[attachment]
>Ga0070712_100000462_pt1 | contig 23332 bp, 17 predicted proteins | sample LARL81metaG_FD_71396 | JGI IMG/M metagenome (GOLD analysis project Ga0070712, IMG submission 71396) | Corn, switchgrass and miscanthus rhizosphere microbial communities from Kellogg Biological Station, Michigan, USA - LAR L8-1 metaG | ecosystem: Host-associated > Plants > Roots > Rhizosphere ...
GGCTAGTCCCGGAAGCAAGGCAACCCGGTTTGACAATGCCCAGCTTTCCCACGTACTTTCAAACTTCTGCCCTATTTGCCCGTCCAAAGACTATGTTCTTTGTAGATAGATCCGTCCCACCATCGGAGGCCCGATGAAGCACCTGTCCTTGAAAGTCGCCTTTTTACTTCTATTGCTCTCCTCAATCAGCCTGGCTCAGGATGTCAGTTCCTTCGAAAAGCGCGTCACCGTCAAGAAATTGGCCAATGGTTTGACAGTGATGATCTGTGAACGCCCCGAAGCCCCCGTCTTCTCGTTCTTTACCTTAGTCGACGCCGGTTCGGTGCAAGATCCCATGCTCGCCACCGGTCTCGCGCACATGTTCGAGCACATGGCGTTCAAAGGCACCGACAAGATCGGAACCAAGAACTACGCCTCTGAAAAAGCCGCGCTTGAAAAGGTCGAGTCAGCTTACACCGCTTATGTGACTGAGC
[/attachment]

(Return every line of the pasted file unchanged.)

>Ga0070712_100000462_pt1 | contig 23332 bp, 17 predicted proteins | sample LARL81metaG_FD_71396 | JGI IMG/M metagenome (GOLD analysis project Ga0070712, IMG submission 71396) | Corn, switchgrass and miscanthus rhizosphere microbial communities from Kellogg Biological Station, Michigan, USA - LAR L8-1 metaG | ecosystem: Host-associated > Plants > Roots > Rhizosphere ...
GGCTAGTCCCGGAAGCAAGGCAACCCGGTTTGACAATGCCCAGCTTTCCCACGTACTTTCAAACTTCTGCCCTATTTGCCCGTCCAAAGACTATGTTCTTTGTAGATAGATCCGTCCCACCATCGGAGGCCCGATGAAGCACCTGTCCTTGAAAGTCGCCTTTTTACTTCTATTGCTCTCCTCAATCAGCCTGGCTCAGGATGTCAGTTCCTTCGAAAAGCGCGTCACCGTCAAGAAATTGGCCAATGGTTTGACAGTGATGATCTGTGAACGCCCCGAAGCCCCCGTCTTCTCGTTCTTTACCTTAGTCGACGCCGGTTCGGTGCAAGATCCCATGCTCGCCACCGGTCTCGCGCACATGTTCGAGCACATGGCGTTCAAAGGCACCGACAAGATCGGAACCAAGAACTACGCCTCTGAAAAAGCCGCGCTTGAAAAGGTCGAGTCAGCTTACACCGCTTATGTGACTGAGC